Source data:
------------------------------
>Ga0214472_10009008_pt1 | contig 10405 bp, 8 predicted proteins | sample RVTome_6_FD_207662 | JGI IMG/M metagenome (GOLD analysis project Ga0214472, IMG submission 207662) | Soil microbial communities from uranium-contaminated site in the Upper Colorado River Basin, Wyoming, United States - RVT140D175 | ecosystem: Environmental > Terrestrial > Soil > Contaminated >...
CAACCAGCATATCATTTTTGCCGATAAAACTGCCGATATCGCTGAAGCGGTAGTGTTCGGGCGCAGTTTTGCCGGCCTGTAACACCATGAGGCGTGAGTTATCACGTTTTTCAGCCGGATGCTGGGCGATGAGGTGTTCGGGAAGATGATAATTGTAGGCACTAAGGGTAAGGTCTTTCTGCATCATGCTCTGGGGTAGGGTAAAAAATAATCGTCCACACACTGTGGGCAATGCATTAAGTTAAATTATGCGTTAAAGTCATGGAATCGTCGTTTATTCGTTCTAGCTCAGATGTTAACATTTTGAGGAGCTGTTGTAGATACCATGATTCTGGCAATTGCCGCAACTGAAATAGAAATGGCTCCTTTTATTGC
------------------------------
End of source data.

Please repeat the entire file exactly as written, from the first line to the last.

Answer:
>Ga0214472_10009008_pt1 | contig 10405 bp, 8 predicted proteins | sample RVTome_6_FD_207662 | JGI IMG/M metagenome (GOLD analysis project Ga0214472, IMG submission 207662) | Soil microbial communities from uranium-contaminated site in the Upper Colorado River Basin, Wyoming, United States - RVT140D175 | ecosystem: Environmental > Terrestrial > Soil > Contaminated >...
CAACCAGCATATCATTTTTGCCGATAAAACTGCCGATATCGCTGAAGCGGTAGTGTTCGGGCGCAGTTTTGCCGGCCTGTAACACCATGAGGCGTGAGTTATCACGTTTTTCAGCCGGATGCTGGGCGATGAGGTGTTCGGGAAGATGATAATTGTAGGCACTAAGGGTAAGGTCTTTCTGCATCATGCTCTGGGGTAGGGTAAAAAATAATCGTCCACACACTGTGGGCAATGCATTAAGTTAAATTATGCGTTAAAGTCATGGAATCGTCGTTTATTCGTTCTAGCTCAGATGTTAACATTTTGAGGAGCTGTTGTAGATACCATGATTCTGGCAATTGCCGCAACTGAAATAGAAATGGCTCCTTTTATTGC